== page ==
EXILED – (2006, Hong Kong) Imagine every action movie made in the last 20 years compressed into a hyper-condensed, super heavy particle that’s shot into your eyes at 24 frames per second and you’ll have a pretty good idea of what watching Johnnie To’s latest film is like. Feel your testosterone start pumping as this spaghetti Western fills the island of Macau with enough lead to sink it.
DASEPO NAUGHTY GIRLS (Korea, 2006) – EJ Yong’s musical about a high school full of perverted students is a cleansing blast of surreal smut that mixes Bollywood musical conventions with, well, porn. Director E. J-Yong will be attending.
BIG BANG LOVE: JUVENILE A – (2006, Japan) Takashi Miike’s homoerotic prison story is trying to freak you out! Modern dance, sci fi, abstract sets and a love story between two murderers are the tools in his psychedelic arsenal. You thought you’d seen it all? Think again. (Co-presented with Japan Society as part of their JAPAN CUTS – Festival of New Japanese Film)
DEATH NOTE and DEATH NOTE: THE LAST NAME – (2006, Japan) Japan’s massive 2006 blockbusters based on the best-selling manga, are epic horror thrillers that move so fast you’ll finish them both before you remember to breathe. A disaffected law student discovers the Devil’s notebook that gives him the power to kill anyone he wants just by writing down their name. He sets out to clean up society but winds up leading a death cult and being hunted by the strangest twist on Sherlock Holmes to ever hit the big screen: a sleepy-eyed, genius teenager constantly noshing on junk food. (Co-presented with Japan Society as part of their JAPAN CUTS – Festival of New Japanese Film). Director Shusuke Kaneko will be attending.
NEVER BELONGS TO ME (Korea, 2006) – from the director of Teenage Hooker Becomes Killing Machine in Daehakroh this advanced art object is inscrutable, bizarre and head-scratchingly hilarious. Featuring a mutant offspring of a union between lady and tiger, a penis machine gun, ballet dancer fetishism and a robo-hooker built by Dr. Hell.
HELL’S GROUND (aka ZIBAHKHANA) – (2007, Pakistan) A gang of teenagers heads out into the countryside to see a rock concert but their detour around a political protest takes them into giant marijuana fields where midget zombies and other, less savory, characters dwell. It’s THE TEXAS CHAINSAW MASSACRE meets the Taliban.
HULA GIRLS – (2006, Japan) a coal-mining town in rural Japan falls on hard times in 1965 and the only thing they can think of to save themselves is to open a “Hawaiian Village” theme park. And that means they need hula dancers. Which means they have to import an alcoholic hula teacher and round up a gang of misfits to learn how to shake it Hawaiian style.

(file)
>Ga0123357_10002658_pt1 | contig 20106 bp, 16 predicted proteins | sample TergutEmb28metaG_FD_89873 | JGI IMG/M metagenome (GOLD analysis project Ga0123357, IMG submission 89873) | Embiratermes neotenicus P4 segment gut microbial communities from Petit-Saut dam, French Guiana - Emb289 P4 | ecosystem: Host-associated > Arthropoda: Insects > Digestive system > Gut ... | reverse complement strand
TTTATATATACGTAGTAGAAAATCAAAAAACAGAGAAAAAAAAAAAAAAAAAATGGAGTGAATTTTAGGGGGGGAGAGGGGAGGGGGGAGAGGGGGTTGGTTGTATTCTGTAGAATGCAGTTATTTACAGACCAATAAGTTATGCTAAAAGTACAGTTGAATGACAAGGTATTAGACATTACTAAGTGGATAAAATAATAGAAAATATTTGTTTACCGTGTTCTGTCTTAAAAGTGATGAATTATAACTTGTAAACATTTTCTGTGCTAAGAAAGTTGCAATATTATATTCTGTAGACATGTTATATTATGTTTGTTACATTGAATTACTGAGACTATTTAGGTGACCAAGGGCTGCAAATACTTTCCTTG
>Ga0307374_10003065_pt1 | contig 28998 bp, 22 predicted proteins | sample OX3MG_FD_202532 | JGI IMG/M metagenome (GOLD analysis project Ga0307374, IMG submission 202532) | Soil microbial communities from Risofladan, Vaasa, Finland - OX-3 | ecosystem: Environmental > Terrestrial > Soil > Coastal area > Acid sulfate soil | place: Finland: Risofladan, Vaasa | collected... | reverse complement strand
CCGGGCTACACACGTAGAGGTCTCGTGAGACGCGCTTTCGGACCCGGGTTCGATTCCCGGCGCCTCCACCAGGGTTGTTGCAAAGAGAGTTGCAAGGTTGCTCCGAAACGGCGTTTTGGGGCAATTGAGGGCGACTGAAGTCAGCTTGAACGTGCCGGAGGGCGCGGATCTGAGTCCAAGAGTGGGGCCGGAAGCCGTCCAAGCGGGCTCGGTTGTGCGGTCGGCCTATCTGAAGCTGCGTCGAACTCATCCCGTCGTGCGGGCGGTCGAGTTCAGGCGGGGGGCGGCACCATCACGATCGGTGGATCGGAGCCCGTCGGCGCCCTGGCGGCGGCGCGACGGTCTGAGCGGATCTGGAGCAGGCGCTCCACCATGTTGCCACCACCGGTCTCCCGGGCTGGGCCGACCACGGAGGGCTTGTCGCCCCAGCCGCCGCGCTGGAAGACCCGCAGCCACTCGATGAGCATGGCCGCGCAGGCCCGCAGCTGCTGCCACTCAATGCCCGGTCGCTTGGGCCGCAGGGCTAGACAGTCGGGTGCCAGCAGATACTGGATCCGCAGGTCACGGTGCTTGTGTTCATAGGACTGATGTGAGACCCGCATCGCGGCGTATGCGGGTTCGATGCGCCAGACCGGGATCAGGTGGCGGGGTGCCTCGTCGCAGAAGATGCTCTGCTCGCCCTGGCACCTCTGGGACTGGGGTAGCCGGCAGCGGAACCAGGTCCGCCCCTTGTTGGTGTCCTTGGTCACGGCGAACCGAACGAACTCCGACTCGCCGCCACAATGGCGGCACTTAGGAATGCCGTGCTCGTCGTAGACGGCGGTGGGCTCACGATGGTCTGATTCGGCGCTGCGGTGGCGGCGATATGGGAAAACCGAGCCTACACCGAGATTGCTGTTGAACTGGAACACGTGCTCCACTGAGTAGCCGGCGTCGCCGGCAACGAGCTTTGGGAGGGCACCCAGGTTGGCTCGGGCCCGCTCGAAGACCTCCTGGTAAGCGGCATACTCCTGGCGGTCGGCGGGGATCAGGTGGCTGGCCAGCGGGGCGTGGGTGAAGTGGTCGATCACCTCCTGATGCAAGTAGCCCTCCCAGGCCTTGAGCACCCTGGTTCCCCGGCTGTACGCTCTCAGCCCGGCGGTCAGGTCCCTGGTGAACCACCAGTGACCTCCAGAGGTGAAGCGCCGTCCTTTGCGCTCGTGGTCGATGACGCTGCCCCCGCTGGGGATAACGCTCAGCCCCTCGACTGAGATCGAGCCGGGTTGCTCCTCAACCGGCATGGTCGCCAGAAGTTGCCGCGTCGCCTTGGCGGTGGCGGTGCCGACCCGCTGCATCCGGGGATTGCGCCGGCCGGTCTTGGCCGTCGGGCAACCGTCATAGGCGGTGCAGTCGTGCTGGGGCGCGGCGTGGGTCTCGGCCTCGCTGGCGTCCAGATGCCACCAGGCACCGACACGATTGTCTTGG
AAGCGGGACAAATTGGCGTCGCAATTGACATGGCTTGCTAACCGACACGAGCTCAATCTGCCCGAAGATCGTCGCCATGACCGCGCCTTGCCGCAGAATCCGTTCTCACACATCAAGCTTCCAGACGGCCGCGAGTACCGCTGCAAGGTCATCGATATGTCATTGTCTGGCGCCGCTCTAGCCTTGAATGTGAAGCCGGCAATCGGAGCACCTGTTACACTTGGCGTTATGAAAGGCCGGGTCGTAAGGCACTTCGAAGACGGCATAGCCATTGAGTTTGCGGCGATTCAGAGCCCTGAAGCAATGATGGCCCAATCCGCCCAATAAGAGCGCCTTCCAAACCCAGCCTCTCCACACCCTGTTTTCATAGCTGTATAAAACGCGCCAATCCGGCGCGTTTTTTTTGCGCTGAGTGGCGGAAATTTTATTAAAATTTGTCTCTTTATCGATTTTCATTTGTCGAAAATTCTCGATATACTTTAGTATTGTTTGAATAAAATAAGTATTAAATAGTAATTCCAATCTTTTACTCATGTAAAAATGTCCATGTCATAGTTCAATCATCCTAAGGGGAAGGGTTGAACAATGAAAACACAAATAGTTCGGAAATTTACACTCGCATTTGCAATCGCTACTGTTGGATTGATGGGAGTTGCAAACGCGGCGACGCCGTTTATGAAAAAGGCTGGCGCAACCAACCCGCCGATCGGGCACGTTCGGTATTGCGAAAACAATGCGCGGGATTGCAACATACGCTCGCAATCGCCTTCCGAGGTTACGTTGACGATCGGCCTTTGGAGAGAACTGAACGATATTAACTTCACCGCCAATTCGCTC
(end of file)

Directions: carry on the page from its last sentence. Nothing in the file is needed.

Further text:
MEMORIES OF MATSUKO – (2006, Japan) CITIZEN KANE meets MOULIN ROUGE in this eye-popping, toe-tapping musical about one of life’s little losers, from the director of KAMIKAZE GIRLS. Matsuko is a teacher who falls on hard times and winds up virtually homeless and the movie breaks your heart – hard – as the story of her rough life is told in music, dance and candy colored sets. (Co-presented with Japan Society as part of their JAPAN CUTS – Festival of New Japanese Film).
TRACES OF LOVE (Korea, 2006) – the opening film from 2006’s Pusan Film Festival is a beautiful, wrenching melodrama about a man longing for his lover who died in the real-life Sampoong Department Store collapse in 1995.
DYNAMITE WARRIOR – (2006, Thailand) Panna Rittikrai (Tony Jaa’s teacher and mentor) does the action on this jaw-dropping hunk of kuh-razy action set in ancient Thailand. A plot to increase tractor sales by destroying all the water buffalo runs afoul of a high-kicking hero who rides wooden rockets. A wizard is hired to defeat him, then a giant enters the scene, and finally everything comes down to the magical powers of a virgin’s menstrual blood. This is the most fun you’ll have in a movie theater all summer.
CRUEL WINTER BLUES (Korea, 2006) – a rabid gangster heads to a small town to wait for the man who killed his best friend to show up so he can stab him to death. A three-way acting showcase that is exhilarating in its emotional intensity.
AACHI & SSIPAK (Korea, 2006) – 8 years in the making, this sci fi animated action extravaganza about a totalitarian future where the government controls its citizens’ bowel movements is refreshingly obscene and totally offensive.